5/ It's all a big cycle- you just have to keep on pedalling.

There are really small windows of time when as a parent, you feel really on top of things. Maybe you just convinced your child that green vegetables are infact edible or sucessfully potty trained your toddler. Fully enjoy every small victory and mentally high five yourself but realise this state of bliss will not last. Next week comes a new phase, a new set of challenges to embrace. That's all part of the joy of being a parent.

I've found a similar situation with their clothing. I always have an ongoing list of what I need to get them to 'complete' the ultimate well rounded, fully stocked wardrobe, maybe a new winter coat for Lila or a few more pairs of socks for Rose. Whenever I feel like I've finally got there, what do you know. Lila has grown out of all her pajamas and Rose no longer fits any of her vests. Here we go again...

6/ Children see, hear and imitate EVERYTHING.

If you've been wondering where your little one picked up that hysterical concentrating face or really annoying catchphrase, it's not always the case that they learnt it at nursery. Consider the fact that they may have actually picked it up closer to home. From you. Umm, yes, you actually do that all the time but just never realised until the correlation was helpfully pointed out to you by your beloved. While parenting books are always droning on about setting an example, they undoubtedly do have a point here.

Young children are like sponges, and while of course they also absorb all the good things too, it really only hits home when they come out with something shocking. I visibly recoiled in horror the other week when my three year old addressed me as "Silly old cow!", and wasn't sure whether to laugh, cry or reprimand her first (I think I did all three at once). Now I'm sure she hasn't heard it at home- well here's hoping it's not something her father has ever referred to me as, though maybe I need to investigate this further!!- so it got me thinking where on earth she could have picked it up. Hmmm, maybe I need to start paying more attention to those episodes of Charlie and Lola...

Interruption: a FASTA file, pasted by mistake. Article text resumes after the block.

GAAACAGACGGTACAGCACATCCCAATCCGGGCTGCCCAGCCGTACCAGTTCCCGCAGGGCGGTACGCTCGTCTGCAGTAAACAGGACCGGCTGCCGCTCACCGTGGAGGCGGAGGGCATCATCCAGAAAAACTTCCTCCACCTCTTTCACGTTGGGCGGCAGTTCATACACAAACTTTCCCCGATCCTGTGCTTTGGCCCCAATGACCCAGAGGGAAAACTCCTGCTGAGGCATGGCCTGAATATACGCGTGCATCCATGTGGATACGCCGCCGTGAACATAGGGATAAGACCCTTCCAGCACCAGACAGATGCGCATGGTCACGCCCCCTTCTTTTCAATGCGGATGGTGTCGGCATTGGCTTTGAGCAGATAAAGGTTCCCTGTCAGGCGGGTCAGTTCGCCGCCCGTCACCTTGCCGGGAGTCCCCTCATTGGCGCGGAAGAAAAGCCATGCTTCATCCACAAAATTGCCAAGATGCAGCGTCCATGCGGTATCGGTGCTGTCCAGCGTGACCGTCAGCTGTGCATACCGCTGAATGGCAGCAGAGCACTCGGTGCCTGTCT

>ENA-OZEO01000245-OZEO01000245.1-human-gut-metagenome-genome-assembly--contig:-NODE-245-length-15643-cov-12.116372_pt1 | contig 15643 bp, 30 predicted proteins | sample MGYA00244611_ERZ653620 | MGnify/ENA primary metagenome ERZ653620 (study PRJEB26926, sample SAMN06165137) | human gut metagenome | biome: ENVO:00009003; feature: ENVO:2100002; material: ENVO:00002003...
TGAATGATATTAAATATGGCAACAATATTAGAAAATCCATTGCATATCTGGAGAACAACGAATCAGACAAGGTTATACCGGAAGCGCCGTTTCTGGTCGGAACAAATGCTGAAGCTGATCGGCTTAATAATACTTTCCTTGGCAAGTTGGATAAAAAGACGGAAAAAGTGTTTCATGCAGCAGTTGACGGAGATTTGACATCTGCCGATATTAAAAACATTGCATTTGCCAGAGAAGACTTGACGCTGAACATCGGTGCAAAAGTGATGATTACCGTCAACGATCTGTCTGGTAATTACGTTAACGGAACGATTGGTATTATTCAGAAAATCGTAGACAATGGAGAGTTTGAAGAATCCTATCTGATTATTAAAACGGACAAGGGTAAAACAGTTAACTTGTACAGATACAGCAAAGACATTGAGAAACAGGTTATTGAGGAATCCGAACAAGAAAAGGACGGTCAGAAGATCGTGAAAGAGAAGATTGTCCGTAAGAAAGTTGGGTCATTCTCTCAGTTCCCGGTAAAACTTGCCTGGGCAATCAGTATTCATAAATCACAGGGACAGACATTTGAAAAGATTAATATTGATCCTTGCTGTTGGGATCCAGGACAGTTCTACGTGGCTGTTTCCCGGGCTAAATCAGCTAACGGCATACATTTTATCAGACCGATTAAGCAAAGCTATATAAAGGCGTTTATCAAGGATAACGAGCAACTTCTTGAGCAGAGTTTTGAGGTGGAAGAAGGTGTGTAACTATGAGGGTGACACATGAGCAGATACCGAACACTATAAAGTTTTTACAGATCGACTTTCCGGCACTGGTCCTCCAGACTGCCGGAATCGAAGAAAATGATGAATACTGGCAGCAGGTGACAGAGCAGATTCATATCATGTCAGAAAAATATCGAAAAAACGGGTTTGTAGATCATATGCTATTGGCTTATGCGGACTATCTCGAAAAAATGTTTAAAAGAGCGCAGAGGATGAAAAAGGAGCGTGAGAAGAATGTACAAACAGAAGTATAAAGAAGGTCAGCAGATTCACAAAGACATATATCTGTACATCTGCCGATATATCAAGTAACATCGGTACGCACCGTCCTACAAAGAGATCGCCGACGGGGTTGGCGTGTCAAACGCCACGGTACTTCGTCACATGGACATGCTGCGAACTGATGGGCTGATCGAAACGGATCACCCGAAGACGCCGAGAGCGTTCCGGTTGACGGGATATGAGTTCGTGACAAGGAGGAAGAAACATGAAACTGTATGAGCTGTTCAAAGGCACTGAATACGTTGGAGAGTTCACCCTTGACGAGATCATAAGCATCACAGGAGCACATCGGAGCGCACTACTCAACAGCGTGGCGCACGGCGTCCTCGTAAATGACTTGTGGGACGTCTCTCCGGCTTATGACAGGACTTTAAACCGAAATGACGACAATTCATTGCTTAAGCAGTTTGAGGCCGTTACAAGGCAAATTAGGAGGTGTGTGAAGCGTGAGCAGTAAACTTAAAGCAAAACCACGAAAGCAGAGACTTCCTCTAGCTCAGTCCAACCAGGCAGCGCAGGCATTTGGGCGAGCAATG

7/ If you are at home caring for your child, your other half will always secretly believe that you are living a life of leisure.

I practically guarantee that any mother (even one with a really high powered, important job) will tell you that staying at home and taking care of their child or children full-time is a lot harder than going to work every day. It is doubtful than anyone else other than another stay at home parent will ever fully believe them. Their husband or partner (even if they appear to or pretend to) definitely will not. Even when you patiently try to explain that this is a job which is requires you to be on call 24 hours a day, every single day. Which involves dealing with excrement and other bodily fluids and small, obstinate people it is often impossible to reason with. For which you get no monetary compensation, praise or thanks for that matter. Don't get me wrong, on many days it is beyond rewarding, fun and many more wonderful things but the way they see it, it's morning coffees, leisurely lunches, fluffy bunnies and walks in the park all day every day.

As the saying goes...No one ever said it would be easy, they just promised it would be worth it :)

Print above from the love shop on etsy.